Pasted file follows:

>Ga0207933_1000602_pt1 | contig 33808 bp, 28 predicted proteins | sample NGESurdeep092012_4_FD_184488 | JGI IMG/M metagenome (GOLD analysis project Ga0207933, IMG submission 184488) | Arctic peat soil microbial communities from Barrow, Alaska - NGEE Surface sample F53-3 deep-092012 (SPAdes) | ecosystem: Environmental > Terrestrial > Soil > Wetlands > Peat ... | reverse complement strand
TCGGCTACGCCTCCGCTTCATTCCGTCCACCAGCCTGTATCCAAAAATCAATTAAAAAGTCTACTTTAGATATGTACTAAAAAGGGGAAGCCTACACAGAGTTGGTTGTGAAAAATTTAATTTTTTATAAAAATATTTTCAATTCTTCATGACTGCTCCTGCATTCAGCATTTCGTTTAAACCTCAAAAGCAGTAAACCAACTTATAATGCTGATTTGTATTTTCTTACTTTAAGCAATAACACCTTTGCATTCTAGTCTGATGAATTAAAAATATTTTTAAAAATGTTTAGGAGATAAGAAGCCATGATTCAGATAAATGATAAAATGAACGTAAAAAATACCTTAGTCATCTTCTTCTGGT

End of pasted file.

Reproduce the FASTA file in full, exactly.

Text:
>Ga0207933_1000602_pt1 | contig 33808 bp, 28 predicted proteins | sample NGESurdeep092012_4_FD_184488 | JGI IMG/M metagenome (GOLD analysis project Ga0207933, IMG submission 184488) | Arctic peat soil microbial communities from Barrow, Alaska - NGEE Surface sample F53-3 deep-092012 (SPAdes) | ecosystem: Environmental > Terrestrial > Soil > Wetlands > Peat ... | reverse complement strand
TCGGCTACGCCTCCGCTTCATTCCGTCCACCAGCCTGTATCCAAAAATCAATTAAAAAGTCTACTTTAGATATGTACTAAAAAGGGGAAGCCTACACAGAGTTGGTTGTGAAAAATTTAATTTTTTATAAAAATATTTTCAATTCTTCATGACTGCTCCTGCATTCAGCATTTCGTTTAAACCTCAAAAGCAGTAAACCAACTTATAATGCTGATTTGTATTTTCTTACTTTAAGCAATAACACCTTTGCATTCTAGTCTGATGAATTAAAAATATTTTTAAAAATGTTTAGGAGATAAGAAGCCATGATTCAGATAAATGATAAAATGAACGTAAAAAATACCTTAGTCATCTTCTTCTGGT